Author Topic: Anyone here know French?  (Read 708 times)

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Offline Merry

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Anyone here know French?
« on: August 27, 2018, 11:53:24 AM »
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  • I need the phrase "holy joy" translated into French.

    For example:

    "St. Philip Neri was known for his holy joy."  Or, "There was an expression of holy joy upon the face of St. Therese."


    Merci!
    If any one saith that true and natural water is not of necessity for baptism, and on that account wrests to some sort of metaphor those words of Our Lord Jesus Christ, "Unless a man be born again of water and the Holy Ghost...,"  Let Him Be Anathama.  -COUNCIL OF TRENT Sess VII Canon II “On Baptism"

    Offline aryzia

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    Re: Anyone here know French?
    « Reply #1 on: August 27, 2018, 01:51:54 PM »
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  • heilige Freude


    Offline St.Patrick

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    Re: Anyone here know French?
    « Reply #2 on: August 27, 2018, 02:05:17 PM »
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  • sainte joie

    Offline SeanJohnson

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    Re: Anyone here know French?
    « Reply #3 on: August 27, 2018, 02:18:39 PM »
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  • Quote from: Merry
    I need the phrase "holy joy" translated into French.

    For example:

    "St. Philip Neri was known for his holy joy."  Or, "There was an expression of holy joy upon the face of St. Therese."


    Merci!

    “joie sainte” or “la joie sacrée” would be a couple options.  

    There are others (go to DeepL.com, and type in your phrase, and it will spit out half a dozen options; much better than Google Translate).

    Just be aware that in French, they put the modifying adjective AFTER the noun; the opposite from the English language, which places it before.

    Above, the first option is a literal translation of the phrase you are after, but in French, the noun is often preceded by “la” (or “le,” depending on gender, or “les” if plural/many).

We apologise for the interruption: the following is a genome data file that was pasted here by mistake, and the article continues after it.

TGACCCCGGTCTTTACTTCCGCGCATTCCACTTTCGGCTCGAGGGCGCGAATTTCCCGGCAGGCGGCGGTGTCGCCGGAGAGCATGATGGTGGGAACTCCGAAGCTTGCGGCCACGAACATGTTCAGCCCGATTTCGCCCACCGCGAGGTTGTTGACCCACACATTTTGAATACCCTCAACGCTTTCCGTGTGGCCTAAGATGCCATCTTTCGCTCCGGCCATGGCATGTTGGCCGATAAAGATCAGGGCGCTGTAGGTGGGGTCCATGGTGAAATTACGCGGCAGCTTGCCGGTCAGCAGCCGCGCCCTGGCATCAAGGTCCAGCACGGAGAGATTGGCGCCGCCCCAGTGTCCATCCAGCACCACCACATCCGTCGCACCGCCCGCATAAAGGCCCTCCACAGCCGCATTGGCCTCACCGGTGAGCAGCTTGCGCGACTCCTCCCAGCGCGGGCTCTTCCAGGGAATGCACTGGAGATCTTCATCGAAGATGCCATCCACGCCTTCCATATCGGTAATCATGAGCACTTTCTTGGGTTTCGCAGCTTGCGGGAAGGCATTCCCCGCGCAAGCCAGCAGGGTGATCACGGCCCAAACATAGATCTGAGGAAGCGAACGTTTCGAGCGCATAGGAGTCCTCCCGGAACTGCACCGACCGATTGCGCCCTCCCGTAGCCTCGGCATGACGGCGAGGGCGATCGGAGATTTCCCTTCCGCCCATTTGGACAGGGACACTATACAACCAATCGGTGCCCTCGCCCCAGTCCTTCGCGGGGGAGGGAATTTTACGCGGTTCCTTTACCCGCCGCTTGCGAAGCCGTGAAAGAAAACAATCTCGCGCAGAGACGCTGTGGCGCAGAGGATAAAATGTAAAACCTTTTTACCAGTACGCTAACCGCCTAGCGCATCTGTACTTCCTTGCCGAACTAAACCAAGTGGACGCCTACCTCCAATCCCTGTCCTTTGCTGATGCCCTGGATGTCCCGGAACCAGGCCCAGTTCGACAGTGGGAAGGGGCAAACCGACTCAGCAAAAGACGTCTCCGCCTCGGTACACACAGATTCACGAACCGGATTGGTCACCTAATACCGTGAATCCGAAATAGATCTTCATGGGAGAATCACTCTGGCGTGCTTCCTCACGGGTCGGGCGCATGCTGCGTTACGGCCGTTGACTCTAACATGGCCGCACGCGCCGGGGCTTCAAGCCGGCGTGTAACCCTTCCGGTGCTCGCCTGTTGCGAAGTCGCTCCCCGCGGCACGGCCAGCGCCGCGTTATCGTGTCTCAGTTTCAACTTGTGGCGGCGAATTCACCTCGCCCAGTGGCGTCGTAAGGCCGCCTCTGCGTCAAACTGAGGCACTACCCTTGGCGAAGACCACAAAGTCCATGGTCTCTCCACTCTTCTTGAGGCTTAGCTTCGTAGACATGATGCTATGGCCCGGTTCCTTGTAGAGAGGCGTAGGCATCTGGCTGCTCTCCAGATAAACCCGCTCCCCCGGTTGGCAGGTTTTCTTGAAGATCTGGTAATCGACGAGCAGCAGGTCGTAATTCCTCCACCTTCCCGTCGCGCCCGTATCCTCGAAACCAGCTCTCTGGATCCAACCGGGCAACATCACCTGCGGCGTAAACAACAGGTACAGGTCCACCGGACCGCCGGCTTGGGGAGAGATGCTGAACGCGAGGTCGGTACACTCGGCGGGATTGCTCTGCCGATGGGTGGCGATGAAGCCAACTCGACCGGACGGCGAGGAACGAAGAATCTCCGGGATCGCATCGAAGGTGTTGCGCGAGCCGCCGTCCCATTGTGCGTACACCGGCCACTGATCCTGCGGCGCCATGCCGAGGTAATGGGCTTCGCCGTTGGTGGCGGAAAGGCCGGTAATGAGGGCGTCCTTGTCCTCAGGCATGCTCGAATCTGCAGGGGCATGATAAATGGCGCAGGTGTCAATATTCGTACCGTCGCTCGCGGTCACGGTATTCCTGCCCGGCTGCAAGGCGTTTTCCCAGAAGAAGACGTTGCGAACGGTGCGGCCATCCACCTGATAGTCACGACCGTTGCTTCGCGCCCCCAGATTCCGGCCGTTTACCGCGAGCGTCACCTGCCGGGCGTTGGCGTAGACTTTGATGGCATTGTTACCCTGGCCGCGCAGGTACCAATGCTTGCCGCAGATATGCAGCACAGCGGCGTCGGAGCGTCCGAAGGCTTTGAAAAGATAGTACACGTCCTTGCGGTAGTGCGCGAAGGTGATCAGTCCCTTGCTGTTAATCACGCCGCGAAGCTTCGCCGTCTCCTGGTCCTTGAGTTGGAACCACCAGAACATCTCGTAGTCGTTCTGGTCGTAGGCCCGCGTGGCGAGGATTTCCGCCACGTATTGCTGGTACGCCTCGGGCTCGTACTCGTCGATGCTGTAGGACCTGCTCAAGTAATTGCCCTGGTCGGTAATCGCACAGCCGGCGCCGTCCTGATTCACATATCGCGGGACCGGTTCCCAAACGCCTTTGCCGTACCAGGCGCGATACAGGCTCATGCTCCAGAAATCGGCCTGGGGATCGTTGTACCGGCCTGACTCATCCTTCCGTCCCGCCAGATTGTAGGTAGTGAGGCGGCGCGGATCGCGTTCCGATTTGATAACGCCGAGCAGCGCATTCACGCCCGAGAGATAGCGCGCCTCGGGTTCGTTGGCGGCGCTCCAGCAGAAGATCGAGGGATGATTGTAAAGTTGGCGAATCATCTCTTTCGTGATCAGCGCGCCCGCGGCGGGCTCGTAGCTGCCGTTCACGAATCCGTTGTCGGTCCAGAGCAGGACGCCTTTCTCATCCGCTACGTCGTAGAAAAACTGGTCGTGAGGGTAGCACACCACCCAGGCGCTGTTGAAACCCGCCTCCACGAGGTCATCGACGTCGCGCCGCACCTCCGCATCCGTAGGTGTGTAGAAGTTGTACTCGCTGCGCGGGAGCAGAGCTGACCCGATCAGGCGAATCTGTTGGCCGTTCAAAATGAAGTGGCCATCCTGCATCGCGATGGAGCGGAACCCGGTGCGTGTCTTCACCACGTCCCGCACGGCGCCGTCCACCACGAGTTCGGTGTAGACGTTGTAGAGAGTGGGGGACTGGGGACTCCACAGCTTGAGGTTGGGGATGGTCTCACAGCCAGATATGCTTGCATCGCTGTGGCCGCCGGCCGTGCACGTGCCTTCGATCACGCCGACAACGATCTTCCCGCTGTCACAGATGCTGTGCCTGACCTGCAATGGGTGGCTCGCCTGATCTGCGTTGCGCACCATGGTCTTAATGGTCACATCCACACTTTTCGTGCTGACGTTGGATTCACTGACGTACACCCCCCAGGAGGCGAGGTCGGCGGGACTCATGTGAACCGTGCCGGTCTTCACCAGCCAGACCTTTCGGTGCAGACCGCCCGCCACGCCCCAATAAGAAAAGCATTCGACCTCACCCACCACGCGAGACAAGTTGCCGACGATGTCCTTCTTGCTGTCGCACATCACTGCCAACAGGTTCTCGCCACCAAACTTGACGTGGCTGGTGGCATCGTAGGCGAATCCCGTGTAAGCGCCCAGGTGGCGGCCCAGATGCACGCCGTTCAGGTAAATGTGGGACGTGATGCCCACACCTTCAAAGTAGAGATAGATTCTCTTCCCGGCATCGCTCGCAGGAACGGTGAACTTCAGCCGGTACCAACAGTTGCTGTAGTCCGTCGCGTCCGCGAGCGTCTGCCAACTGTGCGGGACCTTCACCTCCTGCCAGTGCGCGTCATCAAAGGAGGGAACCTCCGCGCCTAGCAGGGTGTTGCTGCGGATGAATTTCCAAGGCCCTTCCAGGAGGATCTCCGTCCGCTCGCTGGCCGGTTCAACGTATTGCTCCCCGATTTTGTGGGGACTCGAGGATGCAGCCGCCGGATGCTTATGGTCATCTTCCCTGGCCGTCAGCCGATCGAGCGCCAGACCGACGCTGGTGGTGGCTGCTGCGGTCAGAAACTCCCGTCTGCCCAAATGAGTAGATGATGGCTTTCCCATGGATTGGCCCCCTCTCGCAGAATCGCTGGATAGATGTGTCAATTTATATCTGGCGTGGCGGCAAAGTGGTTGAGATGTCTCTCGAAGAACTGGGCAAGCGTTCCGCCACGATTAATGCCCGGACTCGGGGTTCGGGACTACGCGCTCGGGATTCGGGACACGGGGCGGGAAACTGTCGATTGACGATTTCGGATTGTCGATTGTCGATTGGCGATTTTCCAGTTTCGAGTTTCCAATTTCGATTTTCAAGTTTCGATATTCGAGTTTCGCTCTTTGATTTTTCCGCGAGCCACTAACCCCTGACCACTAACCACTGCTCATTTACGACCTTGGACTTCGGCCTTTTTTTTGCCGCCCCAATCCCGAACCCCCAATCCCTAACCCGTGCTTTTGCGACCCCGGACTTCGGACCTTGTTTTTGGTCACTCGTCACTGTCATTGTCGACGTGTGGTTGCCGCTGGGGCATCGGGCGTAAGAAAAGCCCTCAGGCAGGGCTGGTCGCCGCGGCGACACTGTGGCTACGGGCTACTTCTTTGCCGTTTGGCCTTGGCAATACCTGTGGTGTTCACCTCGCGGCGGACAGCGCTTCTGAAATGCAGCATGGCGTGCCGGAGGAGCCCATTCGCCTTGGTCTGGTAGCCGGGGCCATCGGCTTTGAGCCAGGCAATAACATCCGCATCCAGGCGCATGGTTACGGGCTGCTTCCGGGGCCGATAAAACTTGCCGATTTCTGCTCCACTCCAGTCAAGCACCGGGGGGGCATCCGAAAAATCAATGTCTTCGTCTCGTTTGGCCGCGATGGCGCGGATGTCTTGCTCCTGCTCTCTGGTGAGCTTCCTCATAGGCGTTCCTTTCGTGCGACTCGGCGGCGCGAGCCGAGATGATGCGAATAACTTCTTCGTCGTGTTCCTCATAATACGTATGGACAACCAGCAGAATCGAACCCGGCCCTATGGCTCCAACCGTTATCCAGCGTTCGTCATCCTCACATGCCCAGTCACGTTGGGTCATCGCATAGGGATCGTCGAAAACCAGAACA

So for example, in French, you never see the word “tradition” alone.  It is always “la tradition” (“the tradition” in English), which sounds/reads awkwardly to us, but you get used to just ignoring the “la/le/les” (except for understanding singular vs plural and gender).
    Romans 5:20 "But where sin increased, grace abounded all the more."

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    Offline Struthio

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    Re: Anyone here know French?
    « Reply #4 on: August 27, 2018, 02:38:20 PM »
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  • Examples from google searching for "la joie sainte" or "sa joie sainte":

    Quote
    que la joie sainte de l'Esprit de Dieu surmonte la fausse joie de ce monde.
    Quote
    Vous n'aurez pas, il est vrai, la joie sainte de venir environner l'autel au milieu de vos frères
    Quote
    Que l'enfant Jésus fasse briller sur vous tous sa joie sainte, irréductible, inclusive.
    Quote
    la prise du voile noir fut le signal de sa joie sainte et pure
    Quote
    et sa joie sainte se répandit jusqu’à son père
    Quote
    La joie sainte, la joie centrée sur Christ nous fortifie.
    It is absurd to imagine that he who is outside can command in the Church — Leo XIII., Satis Cognitum, 1896


    Offline St.Patrick

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    Re: Anyone here know French?
    « Reply #5 on: August 27, 2018, 03:21:32 PM »
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  • Just be aware that in French, they put the modifying adjective AFTER the noun; the opposite from the English language, which places it before.

    there are exceptions to that, and this is one of them. It is, I do believe Sainte Joie. Not Joie Sainte.
    But I am open to correction.

    Offline bernadette

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    Re: Anyone here know French?
    « Reply #6 on: September 25, 2018, 11:52:42 PM »
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  • La joie sainte

     

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